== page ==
Archive for August 21, 2008

Quote of the Day: Premonitions of Mortality

Posted in FILM on August 21, 2008 by dcairns

“Valentino asked for the works — $5 for forty-five minutes. Winton, whom many of the big stars consulted, told him that he would soon be going on a long journey, that he would see even greater glories in his career, but that his life would be short. ‘It isn’t the first time you’ve told me that,’ Valentino said, ‘I know my life-line is short, but I’m sure that I’ll still be coming here in twenty years time.’ ‘I only wish that were so,’ Winton replied. ‘But sadly, that isn’t what I read in your palm.’ Later, I asked Valentino why he kept returning to this clairvoyant only to listen to bad news. Then he told me, ‘Because everything else that he’s told me has come true.’

~ Robert Florey, quoted in David Bret’s Valentino, a Dream of Desire.

David Wingrove loaned Fiona this book, with the warning that Bret doesn’t tend to give his sources, and does tend to say things that nobody else has ever alleged, so it’s hard to be sure how reliable he is. In particular, Bret’s Valentino appears to have had sex with every man he ever met, and possibly some he never met.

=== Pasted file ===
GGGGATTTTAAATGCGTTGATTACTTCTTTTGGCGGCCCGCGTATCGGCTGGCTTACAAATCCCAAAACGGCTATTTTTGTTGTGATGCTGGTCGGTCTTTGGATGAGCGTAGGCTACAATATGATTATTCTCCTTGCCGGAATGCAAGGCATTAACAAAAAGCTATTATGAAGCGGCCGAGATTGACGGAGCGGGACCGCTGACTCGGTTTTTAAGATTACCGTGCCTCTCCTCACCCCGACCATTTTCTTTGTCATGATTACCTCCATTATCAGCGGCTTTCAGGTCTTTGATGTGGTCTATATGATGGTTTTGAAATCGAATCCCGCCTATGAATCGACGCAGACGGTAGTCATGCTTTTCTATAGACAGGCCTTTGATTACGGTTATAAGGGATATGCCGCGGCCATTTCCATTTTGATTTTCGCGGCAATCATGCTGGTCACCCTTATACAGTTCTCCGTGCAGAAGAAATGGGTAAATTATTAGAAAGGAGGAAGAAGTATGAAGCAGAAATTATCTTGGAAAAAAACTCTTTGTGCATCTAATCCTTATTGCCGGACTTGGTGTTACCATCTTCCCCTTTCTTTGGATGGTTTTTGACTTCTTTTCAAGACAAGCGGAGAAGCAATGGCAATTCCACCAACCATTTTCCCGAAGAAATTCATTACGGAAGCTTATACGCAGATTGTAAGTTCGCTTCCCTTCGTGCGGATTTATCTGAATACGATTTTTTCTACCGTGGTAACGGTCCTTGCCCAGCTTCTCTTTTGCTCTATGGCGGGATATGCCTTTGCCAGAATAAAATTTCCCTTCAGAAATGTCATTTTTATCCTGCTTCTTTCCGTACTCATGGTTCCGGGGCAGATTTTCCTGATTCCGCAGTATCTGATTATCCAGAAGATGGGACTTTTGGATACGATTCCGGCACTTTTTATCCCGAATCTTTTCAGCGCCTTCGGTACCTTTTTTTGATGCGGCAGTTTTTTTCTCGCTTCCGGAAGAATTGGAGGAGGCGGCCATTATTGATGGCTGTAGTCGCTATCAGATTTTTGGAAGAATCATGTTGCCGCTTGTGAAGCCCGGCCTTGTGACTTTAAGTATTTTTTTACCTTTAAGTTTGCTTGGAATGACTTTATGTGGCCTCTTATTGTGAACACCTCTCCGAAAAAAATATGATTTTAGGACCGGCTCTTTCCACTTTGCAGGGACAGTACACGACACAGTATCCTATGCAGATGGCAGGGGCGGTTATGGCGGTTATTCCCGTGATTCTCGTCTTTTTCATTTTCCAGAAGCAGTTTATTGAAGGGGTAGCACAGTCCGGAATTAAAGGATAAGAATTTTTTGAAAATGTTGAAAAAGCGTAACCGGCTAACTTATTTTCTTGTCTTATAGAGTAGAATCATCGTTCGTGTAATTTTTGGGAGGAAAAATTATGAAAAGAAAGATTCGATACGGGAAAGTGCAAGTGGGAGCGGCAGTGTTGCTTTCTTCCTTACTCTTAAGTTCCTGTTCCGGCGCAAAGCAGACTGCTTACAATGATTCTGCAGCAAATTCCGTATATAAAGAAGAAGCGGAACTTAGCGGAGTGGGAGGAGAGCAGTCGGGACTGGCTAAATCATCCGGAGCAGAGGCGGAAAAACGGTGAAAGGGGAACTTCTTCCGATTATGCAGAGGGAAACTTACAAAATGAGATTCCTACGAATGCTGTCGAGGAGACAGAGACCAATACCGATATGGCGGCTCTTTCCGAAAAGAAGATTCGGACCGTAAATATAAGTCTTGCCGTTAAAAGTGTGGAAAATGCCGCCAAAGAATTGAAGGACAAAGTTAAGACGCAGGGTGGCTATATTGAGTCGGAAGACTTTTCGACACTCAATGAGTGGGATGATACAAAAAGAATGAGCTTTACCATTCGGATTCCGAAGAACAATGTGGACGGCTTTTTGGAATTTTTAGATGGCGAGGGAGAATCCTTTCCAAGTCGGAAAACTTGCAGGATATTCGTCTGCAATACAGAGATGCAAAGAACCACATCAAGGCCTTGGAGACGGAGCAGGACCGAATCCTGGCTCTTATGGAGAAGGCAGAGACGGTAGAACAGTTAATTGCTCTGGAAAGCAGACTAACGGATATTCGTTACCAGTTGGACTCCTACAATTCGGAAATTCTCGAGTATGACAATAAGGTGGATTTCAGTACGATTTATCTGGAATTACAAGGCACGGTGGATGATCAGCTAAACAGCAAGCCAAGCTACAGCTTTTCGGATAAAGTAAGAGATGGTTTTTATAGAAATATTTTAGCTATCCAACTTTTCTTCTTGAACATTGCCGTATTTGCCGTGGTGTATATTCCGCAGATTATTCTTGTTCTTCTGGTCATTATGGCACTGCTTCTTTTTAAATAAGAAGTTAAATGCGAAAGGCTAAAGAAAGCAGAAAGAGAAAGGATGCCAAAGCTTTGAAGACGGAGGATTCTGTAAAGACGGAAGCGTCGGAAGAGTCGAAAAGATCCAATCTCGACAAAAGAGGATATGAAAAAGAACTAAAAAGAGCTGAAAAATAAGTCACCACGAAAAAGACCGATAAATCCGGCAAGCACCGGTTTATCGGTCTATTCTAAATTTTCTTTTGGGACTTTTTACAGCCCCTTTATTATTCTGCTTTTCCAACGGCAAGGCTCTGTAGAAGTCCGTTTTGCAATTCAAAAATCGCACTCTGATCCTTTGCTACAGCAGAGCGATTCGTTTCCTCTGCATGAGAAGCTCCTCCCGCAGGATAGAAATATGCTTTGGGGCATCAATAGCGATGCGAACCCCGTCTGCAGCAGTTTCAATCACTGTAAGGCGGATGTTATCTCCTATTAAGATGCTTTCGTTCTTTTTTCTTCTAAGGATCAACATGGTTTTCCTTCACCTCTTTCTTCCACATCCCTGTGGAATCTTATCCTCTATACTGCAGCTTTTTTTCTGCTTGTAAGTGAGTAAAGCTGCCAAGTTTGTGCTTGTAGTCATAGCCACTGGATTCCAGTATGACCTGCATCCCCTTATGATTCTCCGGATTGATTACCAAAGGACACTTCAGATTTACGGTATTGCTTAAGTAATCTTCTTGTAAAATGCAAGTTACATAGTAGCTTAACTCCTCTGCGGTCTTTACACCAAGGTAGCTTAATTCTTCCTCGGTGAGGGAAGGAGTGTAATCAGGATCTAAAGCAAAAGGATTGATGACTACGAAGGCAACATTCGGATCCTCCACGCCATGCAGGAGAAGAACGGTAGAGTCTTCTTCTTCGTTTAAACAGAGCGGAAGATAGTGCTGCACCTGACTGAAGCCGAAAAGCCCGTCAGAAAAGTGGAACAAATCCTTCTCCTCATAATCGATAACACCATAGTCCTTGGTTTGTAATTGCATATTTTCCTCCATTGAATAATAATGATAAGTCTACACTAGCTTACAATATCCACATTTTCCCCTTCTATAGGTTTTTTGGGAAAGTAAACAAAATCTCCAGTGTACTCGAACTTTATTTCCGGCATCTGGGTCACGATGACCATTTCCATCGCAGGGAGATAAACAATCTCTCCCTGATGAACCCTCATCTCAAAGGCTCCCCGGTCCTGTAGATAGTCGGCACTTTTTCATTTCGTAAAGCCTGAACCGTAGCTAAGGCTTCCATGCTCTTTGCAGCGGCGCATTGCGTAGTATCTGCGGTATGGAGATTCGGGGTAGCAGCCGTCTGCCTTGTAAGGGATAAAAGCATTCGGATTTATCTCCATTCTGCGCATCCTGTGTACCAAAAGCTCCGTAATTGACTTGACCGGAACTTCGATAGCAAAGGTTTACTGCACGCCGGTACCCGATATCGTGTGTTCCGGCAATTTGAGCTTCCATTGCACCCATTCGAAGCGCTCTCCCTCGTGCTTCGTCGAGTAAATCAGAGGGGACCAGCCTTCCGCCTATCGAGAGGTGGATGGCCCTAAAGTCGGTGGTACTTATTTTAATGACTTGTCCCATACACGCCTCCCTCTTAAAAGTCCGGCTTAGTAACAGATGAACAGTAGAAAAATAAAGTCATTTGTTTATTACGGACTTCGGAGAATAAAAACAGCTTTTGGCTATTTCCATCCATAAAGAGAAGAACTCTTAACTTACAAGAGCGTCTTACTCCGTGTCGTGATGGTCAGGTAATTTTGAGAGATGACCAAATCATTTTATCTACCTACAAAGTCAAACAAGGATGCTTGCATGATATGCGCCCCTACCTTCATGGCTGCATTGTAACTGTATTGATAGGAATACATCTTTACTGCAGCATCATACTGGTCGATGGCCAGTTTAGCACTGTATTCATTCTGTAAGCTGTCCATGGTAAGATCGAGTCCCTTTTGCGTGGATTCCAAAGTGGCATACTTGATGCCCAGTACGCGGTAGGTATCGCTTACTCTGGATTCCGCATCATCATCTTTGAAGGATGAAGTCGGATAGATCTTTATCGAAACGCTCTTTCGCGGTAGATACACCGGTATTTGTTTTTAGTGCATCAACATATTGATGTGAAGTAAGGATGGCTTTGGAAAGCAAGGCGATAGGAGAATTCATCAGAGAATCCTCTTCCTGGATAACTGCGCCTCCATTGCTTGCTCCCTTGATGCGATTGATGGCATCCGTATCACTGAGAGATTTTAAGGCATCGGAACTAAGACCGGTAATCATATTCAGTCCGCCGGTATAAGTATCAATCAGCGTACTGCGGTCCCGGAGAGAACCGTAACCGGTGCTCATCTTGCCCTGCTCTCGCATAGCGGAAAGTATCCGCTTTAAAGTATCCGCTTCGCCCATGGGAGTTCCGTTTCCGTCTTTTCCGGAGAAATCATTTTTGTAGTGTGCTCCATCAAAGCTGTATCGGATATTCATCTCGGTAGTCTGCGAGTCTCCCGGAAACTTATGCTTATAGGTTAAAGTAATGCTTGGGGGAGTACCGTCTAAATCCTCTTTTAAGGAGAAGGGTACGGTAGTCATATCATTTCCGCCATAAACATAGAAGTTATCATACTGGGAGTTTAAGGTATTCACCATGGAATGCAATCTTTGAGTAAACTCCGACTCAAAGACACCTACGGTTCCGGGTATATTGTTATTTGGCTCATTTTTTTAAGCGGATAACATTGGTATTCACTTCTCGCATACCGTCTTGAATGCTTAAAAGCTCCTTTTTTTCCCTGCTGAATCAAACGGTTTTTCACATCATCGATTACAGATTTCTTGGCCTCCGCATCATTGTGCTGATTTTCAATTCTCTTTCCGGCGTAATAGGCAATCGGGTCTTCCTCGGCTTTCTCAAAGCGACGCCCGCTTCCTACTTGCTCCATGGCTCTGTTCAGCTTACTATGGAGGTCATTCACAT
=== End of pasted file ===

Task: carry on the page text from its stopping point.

The quote is presumably from Florey’s autobiography, which at least I know does exist, but I think only in French.

Anyhow, these intimations of doom give me a chance to mention again that my chum Maja Borg’s HAPPY BIRTHDAY YOU’RE DEAD is showing tonight at 8:30 on More4 in the First Cuts season. See Maja travel to Romania to confront the clairvoyant who told her she was going to die before her 25th birthday…

Law of the Ladies

Posted in FILM with tags , , , on August 21, 2008 by dcairns

Thanks to Fiona for finding a book with a title that nearly pushes Clint Eastwood: Sexual Cowboy from the official Top Spot (a good book title should lodge in the reader’s mind and immediately make them want to take a bath).

I give you Jude Law: A Man For All Ladies by “McVicar” (the ’70s stick-up artist?). This has everything a title could possibly need, with the possible exceptions of taste, charm and attraction. I particularly like the evocation of a play and film with which Law has no obvious connection, and which has nothing to do with the title’s overall premise, which is presumably that Law has some kind of irresistible appeal to the fairer sex (Fiona prefers Peter Lorre).

I will say this for Law — he makes a very good robot.